by Christopher Coke, reviewed on
Rich, Immersive World
If asked to choose the most stand-out quality of the game, it would without a doubt be Neo-Paris. Here Dontnod presents a vision for the future that is both atmospheric and beautiful. The Paris of 2084 is one where computers have infiltrated every aspect of life, from holographic signage to neon-lit citadels and servile robots. The game pauses on its landscapes, acknowledging their spectacle. This is also true of the slum-lands, homes to the poor and disenfranchised, those who cannot afford modern technology or have become addicted to the intoxicating effects of memory abuse.
Neo-Paris is a land where memories can be bought and sold, commoditized and exploited by the Memoreyes corporation. The Errorists stand against them, proclaiming themselves liberators and justice-seekers. The protagonist, Nilin, is a member of this group, an elite agent known as a memory hunter. The opening of the game finds Nilin taken captive, her own memory violently taken from her. The sequence is powerful. As Nilin stumbles through the halls of the Memoreyes facility, she encounters empty-eyed civilians lining up for their own erasure; sorrowful prisoners locked away in tiny cells and made to witness the atrocities outside. There are also employees who herd men and women like cattle, heedless of the harms they inflict. It feels like a factory. Later when she sees bodies being loaded into coffins and ejected into the sewer, it feels like a concentration camp.
Nilin's journey is one of identity. Her path through the game is largely rooted in self-discovery but hints at retribution and, ultimately, redemption. In the opening of chapter three, we see her questioning her own morality. Does the end justify the means, even if innocent people must pay the price? Are there even such things as innocents in a world of haves and have-nots? Moments like these are poignant but also a little odd. The game undermines itself by raising mature, ethical quandaries against writing that is, at times, silly (see: leaperization). At its best, Remember Me creates a series of hooks that kept me playing until the end, but they never went deep enough. When the game was over or powered down, it was easy to leave and very little of it hung to me like a powerful story should do.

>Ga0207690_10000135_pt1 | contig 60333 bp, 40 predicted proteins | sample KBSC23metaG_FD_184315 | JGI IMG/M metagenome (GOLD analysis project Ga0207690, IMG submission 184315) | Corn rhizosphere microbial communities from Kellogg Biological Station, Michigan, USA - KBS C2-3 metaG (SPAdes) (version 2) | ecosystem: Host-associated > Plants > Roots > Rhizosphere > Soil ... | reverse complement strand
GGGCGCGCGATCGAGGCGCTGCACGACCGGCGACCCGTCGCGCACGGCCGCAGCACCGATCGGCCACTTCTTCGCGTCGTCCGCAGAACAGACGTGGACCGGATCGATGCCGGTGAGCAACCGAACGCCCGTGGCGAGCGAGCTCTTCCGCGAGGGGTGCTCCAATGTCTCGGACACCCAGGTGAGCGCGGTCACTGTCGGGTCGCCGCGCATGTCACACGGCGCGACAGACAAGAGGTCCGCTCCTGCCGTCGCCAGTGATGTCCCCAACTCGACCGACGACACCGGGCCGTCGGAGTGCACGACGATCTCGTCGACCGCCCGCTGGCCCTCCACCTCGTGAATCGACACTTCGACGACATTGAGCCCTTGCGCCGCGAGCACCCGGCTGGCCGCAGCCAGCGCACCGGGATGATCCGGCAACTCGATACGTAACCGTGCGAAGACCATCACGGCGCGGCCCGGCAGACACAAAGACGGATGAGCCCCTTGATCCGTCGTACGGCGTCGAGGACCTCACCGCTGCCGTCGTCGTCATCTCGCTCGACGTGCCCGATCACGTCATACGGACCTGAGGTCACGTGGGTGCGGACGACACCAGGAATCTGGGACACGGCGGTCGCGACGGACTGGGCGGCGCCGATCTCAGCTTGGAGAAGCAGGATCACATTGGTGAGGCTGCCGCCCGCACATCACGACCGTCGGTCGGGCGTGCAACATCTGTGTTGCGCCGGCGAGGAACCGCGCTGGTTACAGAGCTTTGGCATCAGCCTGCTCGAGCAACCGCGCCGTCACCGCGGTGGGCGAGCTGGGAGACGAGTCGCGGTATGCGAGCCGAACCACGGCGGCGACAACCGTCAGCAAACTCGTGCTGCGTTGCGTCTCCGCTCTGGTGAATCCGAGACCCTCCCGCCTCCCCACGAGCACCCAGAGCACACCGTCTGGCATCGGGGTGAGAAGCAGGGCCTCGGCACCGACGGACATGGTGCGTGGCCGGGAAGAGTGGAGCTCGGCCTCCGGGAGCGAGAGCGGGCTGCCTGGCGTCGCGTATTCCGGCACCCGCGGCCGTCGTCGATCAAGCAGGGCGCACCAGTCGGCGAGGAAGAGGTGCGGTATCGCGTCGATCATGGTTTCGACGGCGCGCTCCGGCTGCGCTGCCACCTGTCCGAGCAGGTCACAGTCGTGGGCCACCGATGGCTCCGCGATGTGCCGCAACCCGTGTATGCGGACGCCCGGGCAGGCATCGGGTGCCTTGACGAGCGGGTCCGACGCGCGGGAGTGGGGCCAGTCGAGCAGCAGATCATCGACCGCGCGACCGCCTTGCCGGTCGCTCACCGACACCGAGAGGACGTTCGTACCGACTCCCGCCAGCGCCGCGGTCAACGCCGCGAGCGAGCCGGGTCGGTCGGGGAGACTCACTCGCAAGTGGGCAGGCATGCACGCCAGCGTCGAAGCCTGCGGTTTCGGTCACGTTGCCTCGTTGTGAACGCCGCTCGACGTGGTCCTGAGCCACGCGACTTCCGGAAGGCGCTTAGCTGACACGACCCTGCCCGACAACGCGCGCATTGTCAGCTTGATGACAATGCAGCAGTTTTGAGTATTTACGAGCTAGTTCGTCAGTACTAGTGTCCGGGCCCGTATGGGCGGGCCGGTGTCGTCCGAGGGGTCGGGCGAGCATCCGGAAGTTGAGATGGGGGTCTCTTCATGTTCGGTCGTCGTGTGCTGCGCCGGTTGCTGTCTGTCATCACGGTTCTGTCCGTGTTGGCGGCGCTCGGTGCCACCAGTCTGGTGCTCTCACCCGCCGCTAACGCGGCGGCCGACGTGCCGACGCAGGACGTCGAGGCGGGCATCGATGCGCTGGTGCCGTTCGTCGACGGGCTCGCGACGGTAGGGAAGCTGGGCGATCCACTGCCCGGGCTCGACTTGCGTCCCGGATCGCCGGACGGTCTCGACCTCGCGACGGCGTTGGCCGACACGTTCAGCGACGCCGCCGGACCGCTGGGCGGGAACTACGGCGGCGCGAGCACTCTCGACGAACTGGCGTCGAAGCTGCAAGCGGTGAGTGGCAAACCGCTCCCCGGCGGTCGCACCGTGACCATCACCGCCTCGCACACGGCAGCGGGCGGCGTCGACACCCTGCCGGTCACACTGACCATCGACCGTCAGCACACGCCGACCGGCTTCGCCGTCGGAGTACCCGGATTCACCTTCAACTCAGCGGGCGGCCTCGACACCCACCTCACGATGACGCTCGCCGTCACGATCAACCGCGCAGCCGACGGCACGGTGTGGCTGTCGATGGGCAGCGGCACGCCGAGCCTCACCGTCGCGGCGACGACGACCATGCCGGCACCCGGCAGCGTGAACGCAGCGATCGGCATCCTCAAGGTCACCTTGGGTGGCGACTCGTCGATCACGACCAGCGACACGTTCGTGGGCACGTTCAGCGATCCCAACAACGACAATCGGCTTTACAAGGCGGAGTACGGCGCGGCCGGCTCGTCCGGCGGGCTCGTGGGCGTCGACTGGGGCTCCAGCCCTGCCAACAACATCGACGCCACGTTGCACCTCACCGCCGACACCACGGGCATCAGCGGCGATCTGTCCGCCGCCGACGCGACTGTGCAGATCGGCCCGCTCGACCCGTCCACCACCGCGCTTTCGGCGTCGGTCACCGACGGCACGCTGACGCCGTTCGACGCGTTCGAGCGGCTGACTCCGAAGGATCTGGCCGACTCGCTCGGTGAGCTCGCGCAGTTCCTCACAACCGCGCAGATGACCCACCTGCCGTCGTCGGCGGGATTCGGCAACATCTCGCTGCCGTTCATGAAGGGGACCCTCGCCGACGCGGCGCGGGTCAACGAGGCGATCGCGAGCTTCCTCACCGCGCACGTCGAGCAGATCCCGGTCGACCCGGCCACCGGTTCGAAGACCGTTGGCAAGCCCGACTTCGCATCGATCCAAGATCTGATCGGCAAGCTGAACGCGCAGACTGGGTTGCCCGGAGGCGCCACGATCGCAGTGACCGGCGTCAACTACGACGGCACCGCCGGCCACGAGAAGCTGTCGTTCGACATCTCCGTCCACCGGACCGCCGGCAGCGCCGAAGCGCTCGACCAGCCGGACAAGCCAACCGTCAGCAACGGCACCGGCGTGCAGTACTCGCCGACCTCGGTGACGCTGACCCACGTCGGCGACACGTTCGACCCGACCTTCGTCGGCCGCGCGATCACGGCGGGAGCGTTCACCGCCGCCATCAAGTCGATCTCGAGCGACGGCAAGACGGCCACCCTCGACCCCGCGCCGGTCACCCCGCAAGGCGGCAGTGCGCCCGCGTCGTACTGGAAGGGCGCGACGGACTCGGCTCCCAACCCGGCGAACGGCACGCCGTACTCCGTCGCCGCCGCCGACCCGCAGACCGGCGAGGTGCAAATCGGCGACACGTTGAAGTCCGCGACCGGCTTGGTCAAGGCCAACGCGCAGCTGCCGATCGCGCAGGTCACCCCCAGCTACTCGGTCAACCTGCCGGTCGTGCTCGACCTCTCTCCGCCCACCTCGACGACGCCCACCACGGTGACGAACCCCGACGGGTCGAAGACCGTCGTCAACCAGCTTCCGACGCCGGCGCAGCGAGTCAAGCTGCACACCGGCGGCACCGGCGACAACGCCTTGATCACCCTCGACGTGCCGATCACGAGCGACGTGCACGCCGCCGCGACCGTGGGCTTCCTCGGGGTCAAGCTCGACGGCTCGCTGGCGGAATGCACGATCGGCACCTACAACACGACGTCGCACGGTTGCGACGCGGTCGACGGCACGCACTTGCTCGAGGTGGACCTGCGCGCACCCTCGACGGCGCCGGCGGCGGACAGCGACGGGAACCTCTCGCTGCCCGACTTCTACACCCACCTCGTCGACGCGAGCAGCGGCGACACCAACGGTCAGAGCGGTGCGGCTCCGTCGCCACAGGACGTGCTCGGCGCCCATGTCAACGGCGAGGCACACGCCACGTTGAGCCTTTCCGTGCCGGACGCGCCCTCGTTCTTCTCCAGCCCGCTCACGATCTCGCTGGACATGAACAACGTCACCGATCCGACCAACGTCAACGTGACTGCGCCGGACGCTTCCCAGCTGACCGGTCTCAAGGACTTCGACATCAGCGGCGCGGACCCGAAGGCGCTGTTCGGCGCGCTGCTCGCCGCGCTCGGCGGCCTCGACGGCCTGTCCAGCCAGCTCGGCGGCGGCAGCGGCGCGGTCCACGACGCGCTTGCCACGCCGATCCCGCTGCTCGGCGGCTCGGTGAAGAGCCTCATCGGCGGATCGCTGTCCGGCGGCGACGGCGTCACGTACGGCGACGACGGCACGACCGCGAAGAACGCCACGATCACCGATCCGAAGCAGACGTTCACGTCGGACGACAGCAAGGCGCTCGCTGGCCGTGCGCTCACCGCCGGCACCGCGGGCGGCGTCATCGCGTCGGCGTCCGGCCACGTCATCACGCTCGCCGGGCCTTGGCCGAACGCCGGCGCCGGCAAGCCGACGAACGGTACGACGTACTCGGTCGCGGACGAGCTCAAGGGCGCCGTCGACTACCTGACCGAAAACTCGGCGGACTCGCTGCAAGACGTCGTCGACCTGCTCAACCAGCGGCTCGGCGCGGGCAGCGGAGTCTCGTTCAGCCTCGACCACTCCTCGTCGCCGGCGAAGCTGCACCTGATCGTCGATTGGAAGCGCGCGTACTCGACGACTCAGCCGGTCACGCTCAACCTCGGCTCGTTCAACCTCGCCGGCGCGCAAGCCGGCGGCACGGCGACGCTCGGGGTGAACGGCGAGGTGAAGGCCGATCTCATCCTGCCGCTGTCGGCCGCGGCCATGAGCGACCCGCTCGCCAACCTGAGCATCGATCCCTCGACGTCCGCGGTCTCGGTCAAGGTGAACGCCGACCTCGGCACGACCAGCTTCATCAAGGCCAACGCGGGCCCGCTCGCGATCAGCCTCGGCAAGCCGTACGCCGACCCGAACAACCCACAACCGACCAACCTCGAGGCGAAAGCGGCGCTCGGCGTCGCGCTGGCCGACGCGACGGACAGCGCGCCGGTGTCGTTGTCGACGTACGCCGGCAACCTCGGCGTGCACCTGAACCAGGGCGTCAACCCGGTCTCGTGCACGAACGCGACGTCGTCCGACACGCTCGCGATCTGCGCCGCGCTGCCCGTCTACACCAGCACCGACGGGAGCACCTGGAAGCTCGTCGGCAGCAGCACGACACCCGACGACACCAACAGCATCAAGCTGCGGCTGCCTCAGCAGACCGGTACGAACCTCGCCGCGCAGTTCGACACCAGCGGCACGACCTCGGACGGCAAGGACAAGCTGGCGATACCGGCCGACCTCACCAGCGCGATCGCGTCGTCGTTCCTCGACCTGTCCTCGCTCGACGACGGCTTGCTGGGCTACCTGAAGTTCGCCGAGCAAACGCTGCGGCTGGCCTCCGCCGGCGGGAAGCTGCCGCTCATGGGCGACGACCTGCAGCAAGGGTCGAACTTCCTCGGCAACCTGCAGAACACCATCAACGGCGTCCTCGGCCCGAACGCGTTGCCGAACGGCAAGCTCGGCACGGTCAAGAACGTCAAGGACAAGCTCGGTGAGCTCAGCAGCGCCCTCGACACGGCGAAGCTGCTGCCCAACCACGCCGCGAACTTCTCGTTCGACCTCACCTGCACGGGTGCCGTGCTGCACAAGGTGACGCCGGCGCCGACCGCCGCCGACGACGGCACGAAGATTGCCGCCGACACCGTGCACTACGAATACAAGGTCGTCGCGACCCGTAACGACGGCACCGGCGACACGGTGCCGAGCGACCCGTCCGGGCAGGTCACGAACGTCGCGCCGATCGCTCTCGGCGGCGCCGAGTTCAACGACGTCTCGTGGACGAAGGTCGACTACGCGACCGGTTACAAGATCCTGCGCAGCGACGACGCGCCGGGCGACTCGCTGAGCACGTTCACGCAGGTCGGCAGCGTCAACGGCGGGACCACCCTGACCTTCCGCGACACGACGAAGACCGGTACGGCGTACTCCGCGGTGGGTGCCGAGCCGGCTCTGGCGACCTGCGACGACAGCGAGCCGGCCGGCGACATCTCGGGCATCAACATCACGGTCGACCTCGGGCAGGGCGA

Remember Me features a wonderful and unique feature known as Memory Remixes. In these sequences, Nilin must infiltrate the memories of her opponents and alter their memories by changing specific elements in time, such as removing a restraint, for example. The user's mind then fills in the blanks to reinvent the memory. Do it right and their motivations might be changed entirely. These remixes are the second-most defining feature of the game but have the unintended side-effect of making you feel a little dirty. This is striking in the first instance when Nilin turns an enemy into a friend by making her believe her sick husband was already dead. The scene, as played out in memory, shows the attacker as a loving wife before wrenching him from her with an anguished, heart-wrenching cry. Remember Me fails to acknowledge that it even presents this new-found side of the enemy before moving forward as if all were well. Still, removed from the lack of follow-up, Remixes are fun, stylish, and wholly interesting.
No to Exploration, Yes to Collectibles
Remember Me is a game with an acute attention to detail. Everywhere you look, there are “extras.” The walls are graffitied, billboards flip their panels, and neon signs flicker and hum on damp walls. Levels often feature small asides, little rooms and apartments that feel lived in, as if the owner has just stepped out for you to come in. Enemies and NPCs have conversations that you can listen in on, radios feature newscasters describing your movements, and televisions show programs. Neo-Paris begs to be explored more than any game in recent memory but a disappointing lack of freedom makes that impossible.
Fun combat. Atmospheric world. Great attention to detail.
Extremely linear. Shallow platforming. Some silly writing.